New listings in Manhattan, Brooklyn rise for first time in 4 months
January brings measure of optimism to beleaguered market
The new year brought some good news for Manhattan and Brooklyn homebuyers and agents: New listings went up in January for the first time since September in both boroughs, according to Miller Samuel’s monthly report for Douglas Elliman.
Though the uptick is a positive sign for an inventory-starved market, new listings were still lower than they were a year ago or before the pandemic. In Manhattan, new co-op listings were down 27 percent from January of last year and new condo listings by 22 percent. In Brooklyn, the drops were 22 percent and 39 percent, respectively.
In both markets, high mortgage rates and low inventory continued to drive down contract signings. With financing expensive and few homes on the market, buyers are hesitant to pull the trigger.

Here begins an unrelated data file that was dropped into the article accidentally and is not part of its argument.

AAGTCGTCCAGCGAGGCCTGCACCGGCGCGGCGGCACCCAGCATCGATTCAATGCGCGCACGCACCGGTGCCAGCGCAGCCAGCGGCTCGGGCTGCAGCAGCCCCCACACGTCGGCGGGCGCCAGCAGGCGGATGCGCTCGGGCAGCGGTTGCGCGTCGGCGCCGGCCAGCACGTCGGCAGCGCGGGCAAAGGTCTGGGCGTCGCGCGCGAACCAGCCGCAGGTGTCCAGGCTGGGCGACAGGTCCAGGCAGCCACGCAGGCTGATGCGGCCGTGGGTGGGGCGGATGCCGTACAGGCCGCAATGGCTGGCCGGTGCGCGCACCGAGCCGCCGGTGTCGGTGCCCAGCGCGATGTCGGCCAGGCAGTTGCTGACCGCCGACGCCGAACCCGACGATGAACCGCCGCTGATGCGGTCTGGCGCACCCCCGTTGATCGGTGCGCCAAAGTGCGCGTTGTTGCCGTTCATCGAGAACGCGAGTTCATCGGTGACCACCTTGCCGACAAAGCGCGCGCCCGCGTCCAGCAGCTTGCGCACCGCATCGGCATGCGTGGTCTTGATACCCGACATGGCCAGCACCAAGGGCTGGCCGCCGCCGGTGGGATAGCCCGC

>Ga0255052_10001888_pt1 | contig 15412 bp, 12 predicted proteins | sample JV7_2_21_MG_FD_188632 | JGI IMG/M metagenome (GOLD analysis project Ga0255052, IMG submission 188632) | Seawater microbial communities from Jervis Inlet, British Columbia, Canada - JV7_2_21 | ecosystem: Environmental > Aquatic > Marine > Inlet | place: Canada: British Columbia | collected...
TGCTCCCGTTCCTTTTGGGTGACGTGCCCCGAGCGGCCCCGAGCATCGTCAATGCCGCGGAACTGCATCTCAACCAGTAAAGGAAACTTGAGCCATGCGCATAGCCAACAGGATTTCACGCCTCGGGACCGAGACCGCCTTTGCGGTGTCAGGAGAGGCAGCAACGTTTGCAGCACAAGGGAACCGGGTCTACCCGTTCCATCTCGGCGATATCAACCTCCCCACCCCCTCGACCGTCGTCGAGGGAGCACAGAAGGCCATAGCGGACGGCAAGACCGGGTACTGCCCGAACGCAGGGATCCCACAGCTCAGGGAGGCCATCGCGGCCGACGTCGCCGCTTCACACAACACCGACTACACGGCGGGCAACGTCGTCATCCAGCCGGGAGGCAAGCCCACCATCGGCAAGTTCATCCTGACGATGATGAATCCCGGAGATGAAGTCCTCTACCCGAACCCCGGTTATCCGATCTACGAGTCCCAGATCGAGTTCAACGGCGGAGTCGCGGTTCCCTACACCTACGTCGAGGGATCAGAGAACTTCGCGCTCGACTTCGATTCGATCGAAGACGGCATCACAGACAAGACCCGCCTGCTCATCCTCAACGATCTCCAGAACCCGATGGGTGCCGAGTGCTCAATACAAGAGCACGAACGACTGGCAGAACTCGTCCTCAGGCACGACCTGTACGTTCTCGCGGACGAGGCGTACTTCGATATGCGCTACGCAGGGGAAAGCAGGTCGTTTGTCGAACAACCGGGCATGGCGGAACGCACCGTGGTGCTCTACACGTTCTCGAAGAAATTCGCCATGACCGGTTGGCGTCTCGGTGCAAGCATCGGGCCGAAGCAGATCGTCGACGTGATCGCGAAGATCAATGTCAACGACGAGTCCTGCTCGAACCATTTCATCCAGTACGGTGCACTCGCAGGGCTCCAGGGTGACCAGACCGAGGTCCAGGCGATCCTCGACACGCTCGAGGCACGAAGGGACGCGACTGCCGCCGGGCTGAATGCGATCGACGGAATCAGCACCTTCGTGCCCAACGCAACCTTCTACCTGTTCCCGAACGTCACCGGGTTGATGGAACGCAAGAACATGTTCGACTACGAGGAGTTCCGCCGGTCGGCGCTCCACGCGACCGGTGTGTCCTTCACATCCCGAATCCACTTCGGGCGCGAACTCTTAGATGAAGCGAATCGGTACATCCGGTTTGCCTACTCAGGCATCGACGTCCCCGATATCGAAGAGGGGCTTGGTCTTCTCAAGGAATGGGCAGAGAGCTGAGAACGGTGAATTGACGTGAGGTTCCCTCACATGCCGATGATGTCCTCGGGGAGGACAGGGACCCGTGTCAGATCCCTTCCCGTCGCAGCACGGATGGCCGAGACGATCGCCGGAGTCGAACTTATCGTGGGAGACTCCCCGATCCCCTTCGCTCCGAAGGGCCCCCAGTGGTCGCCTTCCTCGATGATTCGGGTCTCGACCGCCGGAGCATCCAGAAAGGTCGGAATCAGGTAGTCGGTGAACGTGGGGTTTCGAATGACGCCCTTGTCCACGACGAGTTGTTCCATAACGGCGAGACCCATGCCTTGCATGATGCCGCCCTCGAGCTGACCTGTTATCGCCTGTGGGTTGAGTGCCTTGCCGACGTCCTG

“It’s a two-pronged issue,” report author Jonathan Miller said. “Mortgage rates aren’t the sole reason that demand has cooled. Supply is also chronically low and restraining activity.”
New co-op and condo contracts fell in Manhattan by 49 percent and 51 percent, respectively, from a year ago. In Brooklyn, the drops were 56 percent and 64 percent.
Miller said he expects a “year of disappointment” both for sellers, who will have no choice but to lower their prices, and for buyers, who won’t be impressed by the discounts.
“Sellers are disappointed because they’re not getting 2021 prices. Buyers are disappointed because they’re not getting the affordability that they want.”
But even with the challenges, the New York City housing market isn’t all doom and gloom.
“The consumer and the public narrative about the housing market is more negative than [the market] actually is,” Miller said. “We’re starting to see the market move ahead of pre-pandemic conditions for the first time in Manhattan, though it’s been happening in Brooklyn for 3 months.”